Wild fruits


Look closely under the leaves: those aren’t strawberries. They’re fruits of trillium, probably nodding trillium, T. cernuum.

We hike a short stretch of the Appalachian Trail at exactly the same time each year as part of a citizen-science project. It’s a shady upland (in other words, relatively dry) section with great variety of habitats: some areas are primarily sugar maple, some are mostly ash; there are areas where less common trees, such as hackberry and hophornbeam, predominate. The understory is extremely varied and primarily native. In the past few years it’s been quite sparse because of drought. This year, with normal rainfall, it  was lush and incredibly varied. I saw fruits I’ve never or only very rarely seen before, such as this trillium. Here’s a detail of that fascinating looking fruit.


Notice that the fruits of many native shade plants hang down beneath the plant. Why do you suppose this is? What creatures will eat these fruits?

And here are a few more unusual fruits from the same area. For an interesting exercise, look these plants up online and see how lovely their flowers are in spring. And think how great they would look in your garden if you have an area with deep shade where “nothing will grow.”


Mayapple, Podophyllum peltatum. The fruit is ripe; the leaves have just about gone dormant. This is a great garden plant for deep shade, and it’s commercially available. It gradually forms a large colony.


Doll’s eyes, or white baneberry, Actea pachypoda. Also easily available commercially.


Blue cohosh, Caulophyllum thalictroides. Notice the Christmas fern ((Polystichum acrostichoides) on the right.

Take a look at this post for more native plants that grow well in deep shade.


In the garden today

Here are some new pictures you might enjoy:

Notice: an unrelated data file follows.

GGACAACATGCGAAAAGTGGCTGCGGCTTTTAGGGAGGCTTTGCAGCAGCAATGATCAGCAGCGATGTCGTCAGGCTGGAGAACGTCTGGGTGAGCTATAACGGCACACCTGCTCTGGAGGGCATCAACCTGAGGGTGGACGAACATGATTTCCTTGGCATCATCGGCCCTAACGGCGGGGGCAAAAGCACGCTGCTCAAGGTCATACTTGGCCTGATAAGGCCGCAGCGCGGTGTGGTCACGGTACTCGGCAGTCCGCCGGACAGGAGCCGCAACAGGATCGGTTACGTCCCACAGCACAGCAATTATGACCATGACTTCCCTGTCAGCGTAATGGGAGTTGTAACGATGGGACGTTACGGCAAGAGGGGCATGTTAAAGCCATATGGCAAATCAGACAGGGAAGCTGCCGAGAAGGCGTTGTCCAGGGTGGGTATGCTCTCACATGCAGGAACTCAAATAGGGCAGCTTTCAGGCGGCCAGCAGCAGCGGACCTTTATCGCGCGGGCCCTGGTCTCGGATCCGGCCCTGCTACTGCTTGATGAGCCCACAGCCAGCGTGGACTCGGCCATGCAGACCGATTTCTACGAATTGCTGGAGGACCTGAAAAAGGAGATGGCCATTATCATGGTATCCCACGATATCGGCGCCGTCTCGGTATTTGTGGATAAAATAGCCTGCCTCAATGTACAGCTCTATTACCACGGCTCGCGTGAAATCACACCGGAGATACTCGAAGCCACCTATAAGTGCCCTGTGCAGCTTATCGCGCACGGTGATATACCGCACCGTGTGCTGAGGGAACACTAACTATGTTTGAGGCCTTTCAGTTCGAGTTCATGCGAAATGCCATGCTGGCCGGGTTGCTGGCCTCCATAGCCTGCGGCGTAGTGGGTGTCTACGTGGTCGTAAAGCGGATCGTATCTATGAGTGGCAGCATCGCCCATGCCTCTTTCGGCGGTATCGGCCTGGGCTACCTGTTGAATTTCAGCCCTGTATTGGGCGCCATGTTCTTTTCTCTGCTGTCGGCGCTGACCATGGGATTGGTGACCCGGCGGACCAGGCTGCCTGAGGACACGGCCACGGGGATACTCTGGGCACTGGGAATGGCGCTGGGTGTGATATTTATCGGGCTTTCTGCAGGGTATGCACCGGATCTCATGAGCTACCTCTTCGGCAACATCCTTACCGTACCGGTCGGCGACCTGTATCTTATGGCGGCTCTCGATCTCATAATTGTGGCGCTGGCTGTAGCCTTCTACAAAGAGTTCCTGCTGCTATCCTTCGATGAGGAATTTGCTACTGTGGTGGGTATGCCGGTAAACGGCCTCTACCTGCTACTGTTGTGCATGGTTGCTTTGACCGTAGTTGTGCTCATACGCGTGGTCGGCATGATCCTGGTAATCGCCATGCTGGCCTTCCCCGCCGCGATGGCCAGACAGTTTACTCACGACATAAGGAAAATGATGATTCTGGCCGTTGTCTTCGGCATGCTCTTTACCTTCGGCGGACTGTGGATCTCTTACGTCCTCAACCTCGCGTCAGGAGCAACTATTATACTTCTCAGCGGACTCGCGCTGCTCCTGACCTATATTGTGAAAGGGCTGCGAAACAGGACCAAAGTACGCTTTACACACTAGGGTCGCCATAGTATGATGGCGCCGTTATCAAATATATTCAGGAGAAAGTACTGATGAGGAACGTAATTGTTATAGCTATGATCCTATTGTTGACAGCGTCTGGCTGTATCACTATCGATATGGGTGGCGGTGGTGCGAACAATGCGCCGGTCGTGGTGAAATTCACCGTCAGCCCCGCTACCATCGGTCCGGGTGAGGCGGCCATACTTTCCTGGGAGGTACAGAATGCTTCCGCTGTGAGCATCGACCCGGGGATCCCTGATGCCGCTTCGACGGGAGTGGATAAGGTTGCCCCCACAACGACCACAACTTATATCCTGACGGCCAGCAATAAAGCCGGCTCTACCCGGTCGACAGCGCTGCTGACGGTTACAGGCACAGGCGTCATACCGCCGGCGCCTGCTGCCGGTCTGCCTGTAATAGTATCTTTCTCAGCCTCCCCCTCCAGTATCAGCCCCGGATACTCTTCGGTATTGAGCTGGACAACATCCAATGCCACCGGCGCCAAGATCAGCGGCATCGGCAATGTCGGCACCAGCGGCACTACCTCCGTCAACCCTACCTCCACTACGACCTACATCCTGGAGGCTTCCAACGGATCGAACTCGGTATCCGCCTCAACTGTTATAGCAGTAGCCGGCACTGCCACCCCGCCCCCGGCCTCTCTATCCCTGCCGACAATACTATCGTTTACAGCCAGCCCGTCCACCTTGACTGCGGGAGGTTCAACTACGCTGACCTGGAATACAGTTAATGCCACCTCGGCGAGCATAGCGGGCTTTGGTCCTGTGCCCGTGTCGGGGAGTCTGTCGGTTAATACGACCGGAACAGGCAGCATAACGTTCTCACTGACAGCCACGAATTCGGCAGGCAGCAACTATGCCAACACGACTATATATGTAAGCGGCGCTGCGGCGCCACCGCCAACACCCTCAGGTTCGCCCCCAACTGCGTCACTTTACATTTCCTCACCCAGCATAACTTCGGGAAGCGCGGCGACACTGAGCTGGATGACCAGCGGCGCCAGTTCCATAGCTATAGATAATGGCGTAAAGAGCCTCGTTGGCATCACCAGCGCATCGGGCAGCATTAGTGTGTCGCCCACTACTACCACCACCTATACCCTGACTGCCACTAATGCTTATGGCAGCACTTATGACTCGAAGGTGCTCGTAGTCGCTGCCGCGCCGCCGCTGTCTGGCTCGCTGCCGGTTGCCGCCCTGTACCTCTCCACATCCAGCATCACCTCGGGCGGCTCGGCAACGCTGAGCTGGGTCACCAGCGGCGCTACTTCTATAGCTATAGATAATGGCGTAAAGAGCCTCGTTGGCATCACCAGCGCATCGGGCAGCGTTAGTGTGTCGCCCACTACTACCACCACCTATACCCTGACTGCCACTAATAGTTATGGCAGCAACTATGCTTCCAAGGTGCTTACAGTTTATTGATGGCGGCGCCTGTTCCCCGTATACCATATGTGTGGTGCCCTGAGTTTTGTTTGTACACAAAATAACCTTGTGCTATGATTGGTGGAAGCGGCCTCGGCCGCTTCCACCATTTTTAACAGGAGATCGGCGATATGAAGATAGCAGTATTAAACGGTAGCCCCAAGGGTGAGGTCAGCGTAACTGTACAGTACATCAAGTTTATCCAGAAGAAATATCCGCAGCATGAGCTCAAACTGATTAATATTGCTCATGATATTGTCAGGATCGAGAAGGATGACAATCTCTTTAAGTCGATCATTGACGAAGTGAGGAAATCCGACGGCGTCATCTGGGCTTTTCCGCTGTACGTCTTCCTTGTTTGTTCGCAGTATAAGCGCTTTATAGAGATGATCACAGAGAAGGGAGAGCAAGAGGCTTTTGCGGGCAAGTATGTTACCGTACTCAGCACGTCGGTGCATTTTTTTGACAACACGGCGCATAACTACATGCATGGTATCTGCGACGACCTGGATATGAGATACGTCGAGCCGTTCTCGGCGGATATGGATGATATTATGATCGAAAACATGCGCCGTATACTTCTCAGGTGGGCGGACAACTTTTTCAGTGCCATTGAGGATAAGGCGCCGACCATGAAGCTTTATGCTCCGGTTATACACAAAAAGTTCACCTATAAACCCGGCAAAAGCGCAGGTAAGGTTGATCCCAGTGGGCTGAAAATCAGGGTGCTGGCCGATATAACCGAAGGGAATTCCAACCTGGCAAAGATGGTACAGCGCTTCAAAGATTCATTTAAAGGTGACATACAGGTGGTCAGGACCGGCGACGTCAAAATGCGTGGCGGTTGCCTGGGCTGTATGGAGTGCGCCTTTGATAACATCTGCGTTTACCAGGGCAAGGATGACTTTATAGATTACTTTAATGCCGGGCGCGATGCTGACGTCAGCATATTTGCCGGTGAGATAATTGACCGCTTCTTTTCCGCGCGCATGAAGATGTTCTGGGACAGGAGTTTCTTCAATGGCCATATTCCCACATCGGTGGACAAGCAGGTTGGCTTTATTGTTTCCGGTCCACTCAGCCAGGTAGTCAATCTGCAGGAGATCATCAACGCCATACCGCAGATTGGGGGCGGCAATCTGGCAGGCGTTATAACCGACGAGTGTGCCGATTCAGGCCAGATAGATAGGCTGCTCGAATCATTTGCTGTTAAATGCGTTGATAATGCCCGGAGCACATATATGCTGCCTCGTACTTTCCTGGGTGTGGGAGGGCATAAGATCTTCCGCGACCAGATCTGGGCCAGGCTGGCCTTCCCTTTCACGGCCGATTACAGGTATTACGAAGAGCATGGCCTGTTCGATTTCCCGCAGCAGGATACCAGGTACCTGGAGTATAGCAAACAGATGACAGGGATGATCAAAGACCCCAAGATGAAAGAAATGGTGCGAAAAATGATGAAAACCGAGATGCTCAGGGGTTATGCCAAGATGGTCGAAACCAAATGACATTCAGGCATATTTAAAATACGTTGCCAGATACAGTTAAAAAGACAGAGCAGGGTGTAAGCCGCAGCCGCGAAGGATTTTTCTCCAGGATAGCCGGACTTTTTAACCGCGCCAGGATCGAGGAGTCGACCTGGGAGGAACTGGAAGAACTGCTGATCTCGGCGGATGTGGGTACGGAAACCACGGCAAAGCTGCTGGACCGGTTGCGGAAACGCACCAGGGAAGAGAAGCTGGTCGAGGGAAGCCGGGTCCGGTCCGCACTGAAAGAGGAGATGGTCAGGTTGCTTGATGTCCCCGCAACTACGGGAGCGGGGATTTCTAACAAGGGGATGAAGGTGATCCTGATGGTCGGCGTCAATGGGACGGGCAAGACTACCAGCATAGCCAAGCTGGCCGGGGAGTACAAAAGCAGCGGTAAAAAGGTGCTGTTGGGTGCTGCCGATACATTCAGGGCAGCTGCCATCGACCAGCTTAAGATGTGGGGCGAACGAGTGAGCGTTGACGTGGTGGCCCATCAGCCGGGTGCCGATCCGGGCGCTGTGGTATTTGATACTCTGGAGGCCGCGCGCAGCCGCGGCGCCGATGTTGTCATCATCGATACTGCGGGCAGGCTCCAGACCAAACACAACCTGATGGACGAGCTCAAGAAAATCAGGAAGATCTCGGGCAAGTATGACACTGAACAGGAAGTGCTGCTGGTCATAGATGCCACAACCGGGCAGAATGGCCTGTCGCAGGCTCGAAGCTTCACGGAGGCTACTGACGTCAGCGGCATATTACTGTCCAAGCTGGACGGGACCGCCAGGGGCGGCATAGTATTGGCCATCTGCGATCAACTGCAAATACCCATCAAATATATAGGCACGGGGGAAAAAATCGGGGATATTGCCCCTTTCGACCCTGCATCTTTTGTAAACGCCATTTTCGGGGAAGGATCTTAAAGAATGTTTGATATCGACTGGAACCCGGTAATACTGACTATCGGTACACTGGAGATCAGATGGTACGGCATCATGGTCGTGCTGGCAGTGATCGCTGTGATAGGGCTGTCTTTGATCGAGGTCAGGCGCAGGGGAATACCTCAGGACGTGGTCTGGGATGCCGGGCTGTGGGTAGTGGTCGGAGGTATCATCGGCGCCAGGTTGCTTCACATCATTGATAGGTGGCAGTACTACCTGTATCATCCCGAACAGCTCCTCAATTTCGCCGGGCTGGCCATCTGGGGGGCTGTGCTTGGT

Berries of cranberrybush viburnum, V. trilobum, look almost too beautiful to be real. Soon they’ll be bright red, but despite that attractive color, birds don’t eat them until winter.


A detail of the flower of nodding pink onion, Allium cernuum.


And a view of several flower heads. This is a great front-of-the-border plant, only about 18″ tall.


As orange butterfly weed (Asclepias tuberosa) finishes blooming, the Rudbeckias take over for the rest of the summer. This is R. subtomentosa, an indomitable plant if there ever was one.


Wild petunia, Ruellia humilis, is another great front-of-the-border plant. It’s perennial and well-adapted to poor, dry soil.


And let’s not forget about shade plants for summer color. Great blue lobelia, Lobelia siphilitica, blooms throughout the month of August and into September.

Lying about lime


If your garden is too shady for lawn grass, lime won’t help. Plant some lovely shade-loving perennials instead. Shown here are Virginia waterleaf (Hydrophyllum virginianum) and native Solomon’s seal (Polygonatum biflorum).

Do you add lime to your lawn each year? If so, why? I’ve asked this question of many homeowners and landscapers who swear by liming, and I get a variety of answers: